The Fisheries and Marine Institute of Memorial University announced its support today for the Stephan Hopkins Memorial Foundation. At a news conference this morning, the Marine Institute’s executive director, Glenn Blackwood, announced that the institute will work in collaboration with the foundation to provide equipment for the recovery of drowning victims.
“As a province with a long marine history, we have become all too familiar with tragedies resulting from activities on our waters,” said Mr. Blackwood. “For over 40 years, the Marine Institute has been involved in preparing people for activity on the water. We are now in a position to share our expertise and ROV equipment to aid the foundation and ensure that other families across the province do not have to endure the same heartache as the Hopkins family.”
On July 6, 2007, tragedy struck the Hopkins’ family when Stephan Hopkins was involved in a canoeing accident on Little Bonne Bay pond. It took 73 days for searchers to find Stephan's body – a painful wait for family and friends. His body was recovered by a couple from the United States: Gene and Sandy Ralston. They used a side scan sonar and a remotely operated vehicle (ROV) underwater camera. Within 29 minutes, they found his body.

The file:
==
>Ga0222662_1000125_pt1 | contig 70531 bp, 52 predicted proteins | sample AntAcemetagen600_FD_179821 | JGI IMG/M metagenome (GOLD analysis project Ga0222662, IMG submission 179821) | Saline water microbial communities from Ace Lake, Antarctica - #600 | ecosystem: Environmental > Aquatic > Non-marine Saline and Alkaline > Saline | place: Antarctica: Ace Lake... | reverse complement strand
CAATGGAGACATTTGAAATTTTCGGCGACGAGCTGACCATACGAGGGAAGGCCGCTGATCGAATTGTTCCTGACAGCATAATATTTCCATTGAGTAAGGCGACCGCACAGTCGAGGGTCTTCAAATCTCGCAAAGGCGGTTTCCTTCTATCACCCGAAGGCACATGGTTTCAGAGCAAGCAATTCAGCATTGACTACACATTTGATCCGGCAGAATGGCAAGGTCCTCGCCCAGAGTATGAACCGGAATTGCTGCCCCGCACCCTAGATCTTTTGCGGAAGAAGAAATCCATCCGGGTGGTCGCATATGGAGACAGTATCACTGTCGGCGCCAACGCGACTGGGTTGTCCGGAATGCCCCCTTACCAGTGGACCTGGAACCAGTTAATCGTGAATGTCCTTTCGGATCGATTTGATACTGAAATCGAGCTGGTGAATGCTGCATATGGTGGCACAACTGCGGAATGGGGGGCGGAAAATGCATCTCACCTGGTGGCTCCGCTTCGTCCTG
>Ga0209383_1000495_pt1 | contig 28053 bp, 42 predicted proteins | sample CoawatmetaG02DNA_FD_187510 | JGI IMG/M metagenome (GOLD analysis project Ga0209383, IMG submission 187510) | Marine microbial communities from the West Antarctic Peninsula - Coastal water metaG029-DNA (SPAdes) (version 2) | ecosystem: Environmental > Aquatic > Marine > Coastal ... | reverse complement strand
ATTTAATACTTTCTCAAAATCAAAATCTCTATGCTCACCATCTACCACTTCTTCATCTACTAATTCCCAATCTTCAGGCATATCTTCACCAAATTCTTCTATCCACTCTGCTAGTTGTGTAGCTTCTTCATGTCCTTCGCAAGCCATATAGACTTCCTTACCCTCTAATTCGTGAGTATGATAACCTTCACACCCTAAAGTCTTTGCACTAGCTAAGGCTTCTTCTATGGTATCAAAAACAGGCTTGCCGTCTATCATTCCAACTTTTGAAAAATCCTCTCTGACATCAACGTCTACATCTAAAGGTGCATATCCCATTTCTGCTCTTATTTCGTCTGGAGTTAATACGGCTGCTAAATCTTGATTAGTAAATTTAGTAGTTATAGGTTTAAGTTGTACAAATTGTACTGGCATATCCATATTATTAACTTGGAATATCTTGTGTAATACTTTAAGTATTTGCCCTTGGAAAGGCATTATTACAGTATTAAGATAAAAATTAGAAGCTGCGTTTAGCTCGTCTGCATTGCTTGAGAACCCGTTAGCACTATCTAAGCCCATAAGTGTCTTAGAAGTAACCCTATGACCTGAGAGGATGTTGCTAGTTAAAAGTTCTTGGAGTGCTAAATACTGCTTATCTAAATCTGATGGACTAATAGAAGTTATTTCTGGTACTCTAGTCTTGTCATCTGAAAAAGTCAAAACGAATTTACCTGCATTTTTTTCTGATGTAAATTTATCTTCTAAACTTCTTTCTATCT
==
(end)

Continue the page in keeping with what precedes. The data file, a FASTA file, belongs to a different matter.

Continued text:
To protect other families from the pain the Hopkins’ family experienced in waiting so long to find their son’s body, a group of volunteers has set up the Stephan Hopkins Memorial Foundation to raise funds to purchase the same equipment for the province of Newfoundland and Labrador.
“We live on an island in the middle of the Atlantic. We should not have to bring someone in from the United States to aid in such a recovery,” said Mr. Pinksen. “The equipment used to find Stephan should be available to every family in this province and the goal of the foundation is make sure that it is so no other family has to experience the pain and heartache of such a tragedy.”
Also on hand to address the news conference was Terry Hopkins, Stephan Hopkins’ father and founder of the foundation.
For more information on the Stephan Hopkins Memorial Foundation, visit their website at www.73days.ca.